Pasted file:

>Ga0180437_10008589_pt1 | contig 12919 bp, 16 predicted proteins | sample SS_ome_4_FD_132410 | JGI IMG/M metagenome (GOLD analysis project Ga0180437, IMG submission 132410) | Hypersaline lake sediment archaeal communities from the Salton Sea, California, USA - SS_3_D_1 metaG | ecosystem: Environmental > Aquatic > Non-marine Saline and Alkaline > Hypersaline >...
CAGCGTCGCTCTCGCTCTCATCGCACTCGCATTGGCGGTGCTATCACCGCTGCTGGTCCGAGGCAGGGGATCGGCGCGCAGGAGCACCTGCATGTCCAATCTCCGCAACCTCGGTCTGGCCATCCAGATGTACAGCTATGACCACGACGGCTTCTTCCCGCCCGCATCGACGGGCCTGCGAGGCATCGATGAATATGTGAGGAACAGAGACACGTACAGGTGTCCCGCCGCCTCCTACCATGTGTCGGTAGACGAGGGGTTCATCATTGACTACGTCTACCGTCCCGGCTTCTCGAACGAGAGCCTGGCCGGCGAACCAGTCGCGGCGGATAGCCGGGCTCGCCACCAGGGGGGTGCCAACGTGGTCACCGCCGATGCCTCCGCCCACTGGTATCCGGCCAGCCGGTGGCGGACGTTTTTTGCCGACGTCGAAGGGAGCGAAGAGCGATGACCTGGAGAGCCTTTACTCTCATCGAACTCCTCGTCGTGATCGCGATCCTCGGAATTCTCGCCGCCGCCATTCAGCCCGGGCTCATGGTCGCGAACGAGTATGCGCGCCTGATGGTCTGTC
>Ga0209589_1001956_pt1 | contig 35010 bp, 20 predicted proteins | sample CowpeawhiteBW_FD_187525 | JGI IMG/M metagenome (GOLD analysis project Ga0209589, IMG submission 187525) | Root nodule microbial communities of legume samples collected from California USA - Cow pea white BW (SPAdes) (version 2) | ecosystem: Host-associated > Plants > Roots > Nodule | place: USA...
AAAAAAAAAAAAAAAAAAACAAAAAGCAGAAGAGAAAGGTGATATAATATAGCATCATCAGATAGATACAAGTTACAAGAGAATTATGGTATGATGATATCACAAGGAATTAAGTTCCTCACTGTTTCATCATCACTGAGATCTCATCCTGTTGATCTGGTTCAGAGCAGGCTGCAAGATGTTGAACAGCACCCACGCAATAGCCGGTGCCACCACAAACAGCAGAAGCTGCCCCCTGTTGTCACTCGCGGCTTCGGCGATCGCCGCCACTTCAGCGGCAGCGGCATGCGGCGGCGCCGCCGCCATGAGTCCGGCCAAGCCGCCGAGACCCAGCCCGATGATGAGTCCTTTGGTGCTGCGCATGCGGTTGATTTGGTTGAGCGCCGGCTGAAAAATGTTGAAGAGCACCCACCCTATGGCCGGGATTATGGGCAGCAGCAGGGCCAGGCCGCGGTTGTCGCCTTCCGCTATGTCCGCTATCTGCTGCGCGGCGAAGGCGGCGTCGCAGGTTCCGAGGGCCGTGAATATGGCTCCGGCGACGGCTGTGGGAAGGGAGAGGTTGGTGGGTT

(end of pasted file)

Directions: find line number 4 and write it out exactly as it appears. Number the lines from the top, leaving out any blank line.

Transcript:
AAAAAAAAAAAAAAAAAAACAAAAAGCAGAAGAGAAAGGTGATATAATATAGCATCATCAGATAGATACAAGTTACAAGAGAATTATGGTATGATGATATCACAAGGAATTAAGTTCCTCACTGTTTCATCATCACTGAGATCTCATCCTGTTGATCTGGTTCAGAGCAGGCTGCAAGATGTTGAACAGCACCCACGCAATAGCCGGTGCCACCACAAACAGCAGAAGCTGCCCCCTGTTGTCACTCGCGGCTTCGGCGATCGCCGCCACTTCAGCGGCAGCGGCATGCGGCGGCGCCGCCGCCATGAGTCCGGCCAAGCCGCCGAGACCCAGCCCGATGATGAGTCCTTTGGTGCTGCGCATGCGGTTGATTTGGTTGAGCGCCGGCTGAAAAATGTTGAAGAGCACCCACCCTATGGCCGGGATTATGGGCAGCAGCAGGGCCAGGCCGCGGTTGTCGCCTTCCGCTATGTCCGCTATCTGCTGCGCGGCGAAGGCGGCGTCGCAGGTTCCGAGGGCCGTGAATATGGCTCCGGCGACGGCTGTGGGAAGGGAGAGGTTGGTGGGTT